Lucy Self, Editor at Large introduces us to Artist Hilma Klint.

Wassily Kandinsky is generally regarded as the pioneer of abstract art. However, a Swedish woman called Hilma af Klint (1862–1944) really claims that title. Long before  Kandinsky, František KupkaRobert DelaunayPiet Mondrian and Kazimir Malevich a Swedish painter by the name of Hilma af Klint had created her first abstract painting in her Stockholm studio in 1906, five years before Kandinsky’s first abstract painting.

Who was Hilma af Klint? And how did she become an artist?  Born in 1862 in Sweden, a country that permitted women to study art well before France, Germany or Italy allowed her to enrol at the Royal Academy of Fine Arts in Stockholm in 1882. After graduating five years later, she took the lease on a studio in the city’s artists’ quarter and gradually gained recognition as a landscape and portrait painter.

Group IX/SUW, No.1. The Swan, No.1. Oil on Canvas, 150x150cm. Courtesy of Stiftelsen Hilma af Klints Verk

Yet it was her interest in the mystic that led Klint, then seventeen to attend her first spiritualist seance. She belonged to a group called “The Five” (a circle of women who shared her belief in the importance of trying to make contact with the so-called ‘high masters’ – often by way of séances) and her paintings, which sometimes resembled diagrams, were a visual representation of complex spiritual ideas.

In 1905 she noted that she had heard a voice that had given her the following message: ‘You are to proclaim a new philosophy of life and you yourself are to be a part of the new kingdom. Your labours will bear fruit.’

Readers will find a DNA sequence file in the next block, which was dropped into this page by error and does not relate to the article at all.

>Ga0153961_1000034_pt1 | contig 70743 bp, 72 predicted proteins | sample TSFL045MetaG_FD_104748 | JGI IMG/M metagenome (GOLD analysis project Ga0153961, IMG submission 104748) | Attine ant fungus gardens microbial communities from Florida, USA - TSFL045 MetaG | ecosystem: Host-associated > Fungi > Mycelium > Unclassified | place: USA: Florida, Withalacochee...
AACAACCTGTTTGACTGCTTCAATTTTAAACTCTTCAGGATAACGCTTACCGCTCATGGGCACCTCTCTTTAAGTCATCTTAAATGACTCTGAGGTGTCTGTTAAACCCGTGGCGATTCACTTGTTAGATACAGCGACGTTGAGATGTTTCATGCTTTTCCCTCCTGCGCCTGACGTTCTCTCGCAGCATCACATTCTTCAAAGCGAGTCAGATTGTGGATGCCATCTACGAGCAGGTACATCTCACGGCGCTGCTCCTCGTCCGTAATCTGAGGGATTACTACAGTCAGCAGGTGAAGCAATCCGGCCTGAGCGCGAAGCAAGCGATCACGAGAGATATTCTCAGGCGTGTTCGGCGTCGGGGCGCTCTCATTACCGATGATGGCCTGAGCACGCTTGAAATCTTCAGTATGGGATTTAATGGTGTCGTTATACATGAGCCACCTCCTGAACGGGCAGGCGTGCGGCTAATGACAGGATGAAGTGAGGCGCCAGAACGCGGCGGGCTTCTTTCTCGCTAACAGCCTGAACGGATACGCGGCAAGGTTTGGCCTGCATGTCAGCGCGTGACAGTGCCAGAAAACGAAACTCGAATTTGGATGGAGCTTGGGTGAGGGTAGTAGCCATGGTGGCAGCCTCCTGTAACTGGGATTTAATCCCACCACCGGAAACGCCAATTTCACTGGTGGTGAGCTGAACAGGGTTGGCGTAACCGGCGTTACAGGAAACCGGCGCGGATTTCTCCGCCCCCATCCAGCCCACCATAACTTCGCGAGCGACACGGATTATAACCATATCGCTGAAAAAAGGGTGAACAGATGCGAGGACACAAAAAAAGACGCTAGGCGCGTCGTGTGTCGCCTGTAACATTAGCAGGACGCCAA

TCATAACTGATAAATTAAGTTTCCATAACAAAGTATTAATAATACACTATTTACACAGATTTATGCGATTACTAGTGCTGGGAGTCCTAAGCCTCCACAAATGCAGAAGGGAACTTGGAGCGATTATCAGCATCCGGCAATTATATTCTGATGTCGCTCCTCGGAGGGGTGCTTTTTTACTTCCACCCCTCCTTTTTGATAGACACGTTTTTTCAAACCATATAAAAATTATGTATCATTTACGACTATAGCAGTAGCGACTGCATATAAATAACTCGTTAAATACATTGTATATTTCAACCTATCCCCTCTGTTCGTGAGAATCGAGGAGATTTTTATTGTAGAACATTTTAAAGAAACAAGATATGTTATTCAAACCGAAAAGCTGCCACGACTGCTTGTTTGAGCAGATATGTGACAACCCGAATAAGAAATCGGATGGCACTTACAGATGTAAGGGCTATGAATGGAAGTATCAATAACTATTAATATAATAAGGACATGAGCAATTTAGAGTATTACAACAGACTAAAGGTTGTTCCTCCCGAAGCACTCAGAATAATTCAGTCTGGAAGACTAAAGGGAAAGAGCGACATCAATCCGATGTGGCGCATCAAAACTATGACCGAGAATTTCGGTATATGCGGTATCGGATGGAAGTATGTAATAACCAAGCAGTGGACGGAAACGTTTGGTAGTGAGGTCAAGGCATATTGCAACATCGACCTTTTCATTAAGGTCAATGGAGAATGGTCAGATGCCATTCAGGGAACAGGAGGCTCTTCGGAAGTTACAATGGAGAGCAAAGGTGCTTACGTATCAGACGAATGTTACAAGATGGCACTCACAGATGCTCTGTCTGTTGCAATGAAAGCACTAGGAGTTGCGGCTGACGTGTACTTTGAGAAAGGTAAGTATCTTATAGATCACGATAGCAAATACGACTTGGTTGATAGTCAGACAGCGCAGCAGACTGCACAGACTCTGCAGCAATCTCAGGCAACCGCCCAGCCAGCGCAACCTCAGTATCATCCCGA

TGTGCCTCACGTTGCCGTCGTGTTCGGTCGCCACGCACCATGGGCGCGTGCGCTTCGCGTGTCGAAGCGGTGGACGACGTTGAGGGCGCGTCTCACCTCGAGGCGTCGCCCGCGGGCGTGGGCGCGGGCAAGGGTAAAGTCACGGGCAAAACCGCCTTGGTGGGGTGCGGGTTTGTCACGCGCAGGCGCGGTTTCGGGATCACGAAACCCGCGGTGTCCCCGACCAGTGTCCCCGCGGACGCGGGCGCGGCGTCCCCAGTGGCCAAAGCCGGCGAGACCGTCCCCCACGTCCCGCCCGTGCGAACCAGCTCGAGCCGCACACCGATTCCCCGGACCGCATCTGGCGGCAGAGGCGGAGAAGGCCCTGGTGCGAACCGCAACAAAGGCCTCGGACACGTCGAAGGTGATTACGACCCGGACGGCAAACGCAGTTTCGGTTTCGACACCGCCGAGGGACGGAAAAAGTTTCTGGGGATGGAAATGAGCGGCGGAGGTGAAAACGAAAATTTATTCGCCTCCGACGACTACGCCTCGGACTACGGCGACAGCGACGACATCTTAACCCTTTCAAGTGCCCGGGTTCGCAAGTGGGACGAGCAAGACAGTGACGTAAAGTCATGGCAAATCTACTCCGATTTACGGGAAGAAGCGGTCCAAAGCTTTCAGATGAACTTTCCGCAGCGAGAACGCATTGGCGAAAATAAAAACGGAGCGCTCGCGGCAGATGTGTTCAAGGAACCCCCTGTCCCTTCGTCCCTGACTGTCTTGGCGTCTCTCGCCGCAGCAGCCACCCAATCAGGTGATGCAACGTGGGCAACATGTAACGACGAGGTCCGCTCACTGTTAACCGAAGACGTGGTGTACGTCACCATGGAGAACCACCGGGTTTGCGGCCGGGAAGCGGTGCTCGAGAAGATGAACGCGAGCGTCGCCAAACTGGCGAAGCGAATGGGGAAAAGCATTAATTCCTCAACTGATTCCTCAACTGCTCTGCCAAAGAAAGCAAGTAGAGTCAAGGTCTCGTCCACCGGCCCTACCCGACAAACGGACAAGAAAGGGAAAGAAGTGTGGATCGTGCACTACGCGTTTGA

Group IX/UW, No.25, The Dove, No.1. Oil on canvas 151×114.5cm. Courtesy of Stiftelsen Hilma af Klints Verk

Between November 1906 and March 1907 she painted a series of abstracts, small-format canvases entitled Primordial Chaos. Some of them are reminiscent of landscapes, of a stormy sea above which flicker mysterious lights. Others break entirely free from representation, combining geometric shapes such as spirals with dynamic brushstrokes, letters of the alphabet and symbols. The mood is expressive and resembles that of the drawings she made apparently unconsciously during seances in the 1890s. The Surrealists were later to call this method ‘automatic drawing’.

What led Klint to abstraction? An interest in invisible forces was widely accepted, rather than being limited to followers of the occult. By the end of the nineteenth century, the natural sciences had already discovered many invisible forces, including infrared light, X-rays and electromagnetic fields. These phenomena presented the arts as well as science with new questions: the question was could natural forces, the unseen feelings be captured and presented?

The importance that abstraction would assume in the history of art becomes clear only at a later date. Abstract painting is abstract. It confronts you. It challenges you and ultimately it leaves you questioning how you feel about it. So often we are dulled by needing to understand the relevance, the pictorial story; abstract art exists in its right to remain fluid and indefinable. Ironically herein lies the problem: we are not told what to think. The endless conundrum lies in the fact that we all know that abstract art can be art but we don’t know if whether to admire it or even start to understand it!

Quintessentially this is the fundamental question that life poses us:  do we understand or even like it?